Allen Steele is another author in the quite long list of writers I intend to read one of these days, so the opportunity offered by Tor.com’s short fiction section was too good to ignore: Sanctuary is the story of a colonization attempt, and its beginning, hinting at the mission of a sleeper ship headed toward an Earth-like planet near Tau Ceti, touched one of my favorite subjects, and piqued my interest.
(click on the link to read the story online)
The tale is told through archived documentation, in the form of ship’s logs, and immediately conveys the flavor of old history mixed with a bit of legend: when the twin ships Lindbergh and Santos-Dumont reach the target planet, the revived flight crew starts to collect data on what should become their new home. There are a few surprises stemming from direct observation, details that the automated probe sent scouting ahead did not record, like the thinner atmosphere and the higher gravity, but the officers keeping the logs seem to gloss over these difficulties, certain that physical training and medical supplements will help the colonists adapt, while the new generation born on-planet will certainly encounter less difficulties.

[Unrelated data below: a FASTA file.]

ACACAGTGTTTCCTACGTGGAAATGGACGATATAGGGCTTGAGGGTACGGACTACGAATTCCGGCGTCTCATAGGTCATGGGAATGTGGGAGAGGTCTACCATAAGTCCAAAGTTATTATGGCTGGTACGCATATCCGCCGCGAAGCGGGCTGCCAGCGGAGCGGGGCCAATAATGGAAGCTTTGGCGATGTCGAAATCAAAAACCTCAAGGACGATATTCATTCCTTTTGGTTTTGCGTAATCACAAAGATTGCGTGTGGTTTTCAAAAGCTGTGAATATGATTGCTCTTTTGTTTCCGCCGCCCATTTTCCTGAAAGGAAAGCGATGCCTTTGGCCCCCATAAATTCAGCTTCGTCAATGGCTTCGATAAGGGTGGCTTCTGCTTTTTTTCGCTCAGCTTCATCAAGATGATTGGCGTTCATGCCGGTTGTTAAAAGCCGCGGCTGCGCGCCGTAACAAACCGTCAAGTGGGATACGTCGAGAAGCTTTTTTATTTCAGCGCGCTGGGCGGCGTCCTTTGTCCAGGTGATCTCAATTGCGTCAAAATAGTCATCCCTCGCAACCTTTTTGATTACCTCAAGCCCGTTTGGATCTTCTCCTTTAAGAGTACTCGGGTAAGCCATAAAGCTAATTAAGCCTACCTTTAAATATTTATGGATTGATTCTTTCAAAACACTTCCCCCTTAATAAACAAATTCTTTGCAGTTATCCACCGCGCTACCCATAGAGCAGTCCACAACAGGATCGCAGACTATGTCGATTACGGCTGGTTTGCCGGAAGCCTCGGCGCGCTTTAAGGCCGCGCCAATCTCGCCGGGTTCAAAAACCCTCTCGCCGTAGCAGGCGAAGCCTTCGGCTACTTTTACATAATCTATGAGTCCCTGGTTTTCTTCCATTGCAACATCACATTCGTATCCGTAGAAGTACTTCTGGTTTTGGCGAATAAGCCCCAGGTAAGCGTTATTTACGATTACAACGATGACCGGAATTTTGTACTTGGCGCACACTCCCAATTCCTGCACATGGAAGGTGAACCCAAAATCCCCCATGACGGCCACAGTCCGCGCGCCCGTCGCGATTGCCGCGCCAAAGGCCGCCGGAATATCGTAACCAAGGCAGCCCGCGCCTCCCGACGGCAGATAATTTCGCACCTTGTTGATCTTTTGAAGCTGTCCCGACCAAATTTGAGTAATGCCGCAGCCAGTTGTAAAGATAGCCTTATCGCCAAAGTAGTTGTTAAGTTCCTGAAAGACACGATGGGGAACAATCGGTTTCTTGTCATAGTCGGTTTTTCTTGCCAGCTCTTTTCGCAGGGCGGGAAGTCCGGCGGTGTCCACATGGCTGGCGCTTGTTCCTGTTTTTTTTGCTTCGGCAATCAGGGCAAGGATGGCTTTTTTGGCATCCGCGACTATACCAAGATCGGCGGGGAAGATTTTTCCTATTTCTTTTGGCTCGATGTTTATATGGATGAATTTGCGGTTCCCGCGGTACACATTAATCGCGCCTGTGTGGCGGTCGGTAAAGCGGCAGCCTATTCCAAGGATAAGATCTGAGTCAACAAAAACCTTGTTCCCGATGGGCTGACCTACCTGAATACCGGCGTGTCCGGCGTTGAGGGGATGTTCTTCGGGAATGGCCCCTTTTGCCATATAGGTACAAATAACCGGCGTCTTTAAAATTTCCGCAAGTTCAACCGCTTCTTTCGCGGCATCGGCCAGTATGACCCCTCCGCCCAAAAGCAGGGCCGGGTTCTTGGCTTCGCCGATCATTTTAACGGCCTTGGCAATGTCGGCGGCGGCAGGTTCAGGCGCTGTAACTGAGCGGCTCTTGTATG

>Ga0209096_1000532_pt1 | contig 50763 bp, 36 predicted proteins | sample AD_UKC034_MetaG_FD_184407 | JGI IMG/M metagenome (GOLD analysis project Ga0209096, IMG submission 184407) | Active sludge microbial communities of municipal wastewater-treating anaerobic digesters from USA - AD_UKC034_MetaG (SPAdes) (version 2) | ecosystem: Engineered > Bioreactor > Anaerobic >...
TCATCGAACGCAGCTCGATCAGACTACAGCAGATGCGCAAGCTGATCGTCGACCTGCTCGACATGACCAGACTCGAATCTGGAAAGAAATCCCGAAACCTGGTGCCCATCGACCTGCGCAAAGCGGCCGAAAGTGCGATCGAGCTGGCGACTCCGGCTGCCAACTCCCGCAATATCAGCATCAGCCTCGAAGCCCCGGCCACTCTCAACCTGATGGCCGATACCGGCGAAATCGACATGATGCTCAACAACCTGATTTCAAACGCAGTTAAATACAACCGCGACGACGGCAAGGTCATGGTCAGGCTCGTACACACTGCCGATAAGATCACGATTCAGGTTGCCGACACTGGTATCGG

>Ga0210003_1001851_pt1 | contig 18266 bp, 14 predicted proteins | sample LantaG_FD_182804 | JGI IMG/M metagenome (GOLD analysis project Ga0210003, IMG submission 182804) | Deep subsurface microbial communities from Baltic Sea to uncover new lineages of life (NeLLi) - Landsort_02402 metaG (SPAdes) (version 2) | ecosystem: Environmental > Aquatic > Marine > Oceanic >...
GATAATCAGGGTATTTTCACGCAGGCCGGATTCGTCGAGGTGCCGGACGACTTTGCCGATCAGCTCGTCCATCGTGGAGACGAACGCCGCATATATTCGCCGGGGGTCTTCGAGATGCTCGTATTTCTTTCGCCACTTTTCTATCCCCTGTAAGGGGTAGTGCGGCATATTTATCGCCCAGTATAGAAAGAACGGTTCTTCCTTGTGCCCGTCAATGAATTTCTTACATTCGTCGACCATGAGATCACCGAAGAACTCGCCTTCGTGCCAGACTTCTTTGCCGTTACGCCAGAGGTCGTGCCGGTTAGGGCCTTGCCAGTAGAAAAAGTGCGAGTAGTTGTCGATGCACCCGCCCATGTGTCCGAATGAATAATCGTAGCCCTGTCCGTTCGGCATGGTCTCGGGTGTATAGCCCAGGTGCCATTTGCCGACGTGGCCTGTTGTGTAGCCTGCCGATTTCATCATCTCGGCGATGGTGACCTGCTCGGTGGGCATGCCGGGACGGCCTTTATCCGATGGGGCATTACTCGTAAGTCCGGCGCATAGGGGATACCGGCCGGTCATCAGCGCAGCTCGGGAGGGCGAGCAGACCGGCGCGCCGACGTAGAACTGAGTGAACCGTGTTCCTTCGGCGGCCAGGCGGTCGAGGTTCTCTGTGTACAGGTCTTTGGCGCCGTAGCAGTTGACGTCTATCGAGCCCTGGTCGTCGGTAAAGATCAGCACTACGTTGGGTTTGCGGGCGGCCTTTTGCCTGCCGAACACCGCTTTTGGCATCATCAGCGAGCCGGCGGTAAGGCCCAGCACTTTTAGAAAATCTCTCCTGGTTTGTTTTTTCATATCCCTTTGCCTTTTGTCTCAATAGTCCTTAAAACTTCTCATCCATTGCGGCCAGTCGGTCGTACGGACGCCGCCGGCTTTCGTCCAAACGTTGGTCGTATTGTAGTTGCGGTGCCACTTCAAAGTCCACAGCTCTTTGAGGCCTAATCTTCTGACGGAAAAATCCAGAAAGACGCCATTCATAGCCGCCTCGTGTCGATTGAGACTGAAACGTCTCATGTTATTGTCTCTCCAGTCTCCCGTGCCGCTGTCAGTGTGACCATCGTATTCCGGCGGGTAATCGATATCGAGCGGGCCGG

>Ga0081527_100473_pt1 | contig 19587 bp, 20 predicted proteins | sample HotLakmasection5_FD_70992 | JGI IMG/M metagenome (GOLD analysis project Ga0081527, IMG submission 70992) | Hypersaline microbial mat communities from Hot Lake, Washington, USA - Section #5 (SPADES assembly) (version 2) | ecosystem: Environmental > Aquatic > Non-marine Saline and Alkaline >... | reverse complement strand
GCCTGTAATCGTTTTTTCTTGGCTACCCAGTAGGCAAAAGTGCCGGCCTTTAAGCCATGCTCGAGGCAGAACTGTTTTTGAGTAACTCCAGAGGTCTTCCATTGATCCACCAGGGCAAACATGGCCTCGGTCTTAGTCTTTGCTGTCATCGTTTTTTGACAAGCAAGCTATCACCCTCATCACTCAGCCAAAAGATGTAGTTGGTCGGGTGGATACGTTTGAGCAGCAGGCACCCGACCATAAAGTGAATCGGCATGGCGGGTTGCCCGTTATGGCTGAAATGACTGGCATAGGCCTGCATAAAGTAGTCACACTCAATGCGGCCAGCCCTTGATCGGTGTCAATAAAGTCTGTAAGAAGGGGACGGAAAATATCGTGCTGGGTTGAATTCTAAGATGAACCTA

The biggest surprise, though, comes from the realization they will not be alone on Tau-Ceti-e, because clear traces of a civilization – albeit a somewhat primitive one – are unmistakable. Still, this does not faze the explorers, because the planet is so big they will find the perfect landing site that will keep the two groups apart, probably for a long time. Again, there is only optimism in these logs, and great enthusiasm once landfall is achieved – and here is where things start to go wrong, first in a very small way, and then in dramatic increments: there was one sentence from the logs that sounded an alarm bell for me, one that appeared like the warning it was once the reason for the troubles hitting the colonists became clear.
There is a fascinating dichotomy between the terse log entries describing the facts and the feeling of impending doom they inspire, and it’s one that carries the story forward in an enthralling way. If this is a good example of Allen Steele’s narrative style, I need to read more of his works, indeed…